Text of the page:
Thomas Rowland Hughes (often referred to as T. Rowland Hughes) (17 April 1903 – 24 October 1949), was a Welsh broadcaster, novelist, dramatist and poet. He was the son of a quarryman from Llanberis, Caernarvonshire (Gwynedd today), in north Wales. He is primarily renowned in the present day for his novels about characters living and working in the slate quarries of north Wales, but in his day he was just as well known as a poet and broadcaster. William Jones is his most famous novel.
Hughes was born on 17 April 1903, in Llanberis, Caernarfonshire, son of May and William Hughes. He was educated at Dolbadarn primary school, Brynrefail county school, and the University College, Bangor, where he graduated in 1925 with first class honours in English and Welsh. In 1928, he was awarded a scholarship by the University of Wales to study at Jesus College, Oxford, leading to a B.Litt. degree in 1931 on The London Magazine from 1820 to 1829.
He was a teacher at the county school for boys in Aberdare from 1926 to 1928. He was lecturer in English and Welsh at Coleg Harlech, 1930-33. In the summer of 1934 he was appointed Principal of the Mary Ward Settlement, London.
From 1935 to 1945, Hughes was a producer of feature programmes for the BBC in Cardiff.In this time, he produced and/or wrote some 300 radio programmes on the BBC. He produced, and often co-scripted with, a number of Welsh writers, including Jack Jones, Kate Roberts, Saunders Lewis, Eiluned Lewis, Eynon Evans, J.O. Francis, Richard Llewellyn, Gwyn Jones, Emlyn Williams and Philip Burton. Of these, his principal collaborators, in both production and writing, were Jack Jones and Philip Burton, who succeeded him at the BBC in 1945. Hughes’ outstanding productions are considered to be The Proud Valley (1940), the radio premiere of the Paul Robeson film; How Green Was My Valley (1942); and Welsh Lidice (1943). After just five years in the job, he was described by The Guardian as one of the best producers working in British radio.
Hughes won the Chair at the National Eisteddfod on two occasions, in 1937 for his ode 'Y Ffin' ('The Boundary'), and again in 1940 for 'Pererinion' ('Pilgrims').
He married Eirene Williams in 1933. Not long after, he was diagnosed with multiple sclerosis, and it was at this time that he began to write his most well-known works.
Lyrics in Welsh
Tydi a roddaist liw i'r wawr
A lliw i'r machlud mwyn,
Tydi a luniaist gerdd a sawr
A'r gwanwyn yn y llwyn,
O cadw ni rhag colli'r hud
Sydd heddiw'n crwydro drwy'r holl fyd.
Tydi a luniaist gân i'r nant
A si i'r goedwig werdd,
Tydi a roist i'r awel dant
Ac i'r ehedydd gerdd,
O cadw ni rhag dyfod dydd
Na yrr ein calon gân yn rhydd.
Tydi a glywaist lithriad traed
Ar ffordd Galfari gynt,
Tydi a welaist ddafnau gwaed
Y gŵr ar ddieithr hynt.
O cadw ni rhag dyfod oes
Heb goron ddrain, na chur, na chroes.
"Men of Harlech" or "The March of the Men of Harlech" is a song and military march which is traditionally said to describe events during the seven-year siege of Harlech Castle between 1461 and 1468. Commanded by Constable Dafydd ap Ieuan, the garrison withstood the longest known siege in the history of the British Isles. "Through Seven Years" is an alternative name for the song. The song has also been associated with the earlier, briefer siege of Harlech Castle about 1408, which pitted the forces of Owain Glyndŵr against the future Henry V of England.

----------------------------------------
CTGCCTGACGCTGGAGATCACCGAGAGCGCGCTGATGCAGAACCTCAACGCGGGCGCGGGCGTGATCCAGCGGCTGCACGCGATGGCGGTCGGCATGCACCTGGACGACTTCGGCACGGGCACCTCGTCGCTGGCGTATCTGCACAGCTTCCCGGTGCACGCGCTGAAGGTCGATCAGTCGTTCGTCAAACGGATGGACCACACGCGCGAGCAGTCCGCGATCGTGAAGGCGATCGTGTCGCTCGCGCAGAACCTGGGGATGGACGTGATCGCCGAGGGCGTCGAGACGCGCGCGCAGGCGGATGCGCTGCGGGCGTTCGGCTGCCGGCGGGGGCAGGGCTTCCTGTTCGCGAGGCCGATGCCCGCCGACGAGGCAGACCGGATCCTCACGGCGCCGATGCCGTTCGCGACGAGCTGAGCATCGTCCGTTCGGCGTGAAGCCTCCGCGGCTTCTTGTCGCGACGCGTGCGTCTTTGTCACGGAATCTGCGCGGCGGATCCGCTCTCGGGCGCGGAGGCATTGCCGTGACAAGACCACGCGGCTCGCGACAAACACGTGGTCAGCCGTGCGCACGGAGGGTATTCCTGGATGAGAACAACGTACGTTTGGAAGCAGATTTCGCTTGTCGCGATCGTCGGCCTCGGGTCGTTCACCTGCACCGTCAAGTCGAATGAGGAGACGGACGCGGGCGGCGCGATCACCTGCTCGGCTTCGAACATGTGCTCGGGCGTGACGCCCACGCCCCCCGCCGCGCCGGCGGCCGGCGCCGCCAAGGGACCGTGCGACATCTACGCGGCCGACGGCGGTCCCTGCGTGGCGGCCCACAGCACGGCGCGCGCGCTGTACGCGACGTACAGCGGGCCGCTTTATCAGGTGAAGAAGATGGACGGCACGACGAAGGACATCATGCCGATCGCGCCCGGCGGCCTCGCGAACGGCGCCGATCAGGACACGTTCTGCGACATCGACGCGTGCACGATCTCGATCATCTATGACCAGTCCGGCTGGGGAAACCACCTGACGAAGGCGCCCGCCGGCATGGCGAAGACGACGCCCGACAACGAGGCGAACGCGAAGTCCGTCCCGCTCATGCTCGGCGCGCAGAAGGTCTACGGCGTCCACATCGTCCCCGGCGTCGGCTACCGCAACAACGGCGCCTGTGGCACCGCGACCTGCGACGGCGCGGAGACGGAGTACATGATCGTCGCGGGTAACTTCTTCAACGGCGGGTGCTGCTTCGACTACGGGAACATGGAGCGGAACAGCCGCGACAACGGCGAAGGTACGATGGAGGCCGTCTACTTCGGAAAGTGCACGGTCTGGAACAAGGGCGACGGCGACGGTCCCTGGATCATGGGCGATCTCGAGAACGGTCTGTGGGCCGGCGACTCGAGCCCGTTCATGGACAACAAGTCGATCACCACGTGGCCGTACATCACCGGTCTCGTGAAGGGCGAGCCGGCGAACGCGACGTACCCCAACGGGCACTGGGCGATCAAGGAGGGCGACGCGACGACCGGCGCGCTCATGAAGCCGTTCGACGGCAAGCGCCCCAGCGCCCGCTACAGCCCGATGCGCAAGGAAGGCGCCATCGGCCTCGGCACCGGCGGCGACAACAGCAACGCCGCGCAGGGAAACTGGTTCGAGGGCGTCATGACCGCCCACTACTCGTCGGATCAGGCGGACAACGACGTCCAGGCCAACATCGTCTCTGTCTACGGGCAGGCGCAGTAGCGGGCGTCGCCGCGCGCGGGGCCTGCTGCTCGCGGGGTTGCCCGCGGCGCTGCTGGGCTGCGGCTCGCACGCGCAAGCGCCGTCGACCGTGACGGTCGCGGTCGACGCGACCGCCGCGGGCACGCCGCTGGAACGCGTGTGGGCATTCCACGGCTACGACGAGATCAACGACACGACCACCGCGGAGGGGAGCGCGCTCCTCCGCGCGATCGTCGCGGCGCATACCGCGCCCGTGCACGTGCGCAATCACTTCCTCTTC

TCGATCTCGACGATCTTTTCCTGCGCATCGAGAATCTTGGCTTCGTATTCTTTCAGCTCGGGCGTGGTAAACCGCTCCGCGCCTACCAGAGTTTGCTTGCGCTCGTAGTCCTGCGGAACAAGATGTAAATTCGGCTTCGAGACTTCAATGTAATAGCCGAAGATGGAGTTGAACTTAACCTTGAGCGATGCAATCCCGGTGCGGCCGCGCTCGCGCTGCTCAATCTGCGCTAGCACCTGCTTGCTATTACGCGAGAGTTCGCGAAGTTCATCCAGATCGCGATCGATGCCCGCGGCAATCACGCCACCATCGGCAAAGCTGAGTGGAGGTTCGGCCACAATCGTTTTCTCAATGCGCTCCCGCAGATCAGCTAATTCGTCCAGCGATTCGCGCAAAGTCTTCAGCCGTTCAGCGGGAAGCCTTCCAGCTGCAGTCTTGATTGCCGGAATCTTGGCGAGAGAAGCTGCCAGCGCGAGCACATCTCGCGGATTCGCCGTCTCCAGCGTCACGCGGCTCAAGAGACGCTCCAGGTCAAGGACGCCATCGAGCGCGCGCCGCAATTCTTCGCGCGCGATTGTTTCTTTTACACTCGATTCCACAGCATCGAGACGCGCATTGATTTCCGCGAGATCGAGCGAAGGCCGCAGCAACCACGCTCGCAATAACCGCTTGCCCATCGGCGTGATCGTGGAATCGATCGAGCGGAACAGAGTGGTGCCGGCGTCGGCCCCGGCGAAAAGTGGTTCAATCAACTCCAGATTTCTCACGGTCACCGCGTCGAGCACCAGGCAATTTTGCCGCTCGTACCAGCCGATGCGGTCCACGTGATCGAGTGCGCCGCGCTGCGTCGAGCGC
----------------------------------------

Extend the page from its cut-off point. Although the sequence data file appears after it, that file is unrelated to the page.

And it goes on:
Robert Maynard Jones, generally known as Bobi Jones, was a Welsh Christian academic and one of the most prolific writers in the history of the Welsh language. A versatile master of poetry, fictional prose and criticism, he was born in Cardiff in 1929, educated at the University of Wales, Cardiff and University College Dublin. Jones held the chair in Welsh language at Aberystwyth from 1980 until his retirement. He died on 22 November 2017.
Sosban Fach is a traditional Welsh folk song. It is one of the best-known and most often sung songs in the Welsh language.
Arwel Hughes OBE was a Welsh orchestral conductor and composer.
The Wales Book of the Year is a Welsh literary award given annually to the best Welsh and English language works in the fields of fiction and literary criticism by Welsh or Welsh interest authors. Established in 1992, the awards are currently administered by Literature Wales, and supported by the Arts Council of Wales, Welsh Government and the Welsh Books Council.
David Benjamin Rees, widely known as "Dr D. Ben Rees", is a Welsh and English-language publisher, author, lecturer and minister in the Presbyterian Church of Wales since 1962 and leader of the Welsh community in Liverpool. He leads one of Liverpool's five remaining Welsh chapels. His small publishing house, Modern Welsh Publications Ltd, was established in 1963 and from 1963 to 1968 it operated from Abercynon in the Cynon Valley of South Wales. Since 1968 it has operated from Allerton, Liverpool and is the only Welsh language publishing house still operating in the city of Liverpool.
The Tir na n-Og Awards are a set of annual children's literary awards in Wales from 1976. They are presented by the Welsh Books Council to the best books published during the preceding calendar year in each of three awards categories, one English-language and two Welsh-language. Their purpose is "[to raise] the standard of children's and young people's books and to encourage the buying and reading of good books." There is no restriction to fiction or prose. Each prize is £1,000.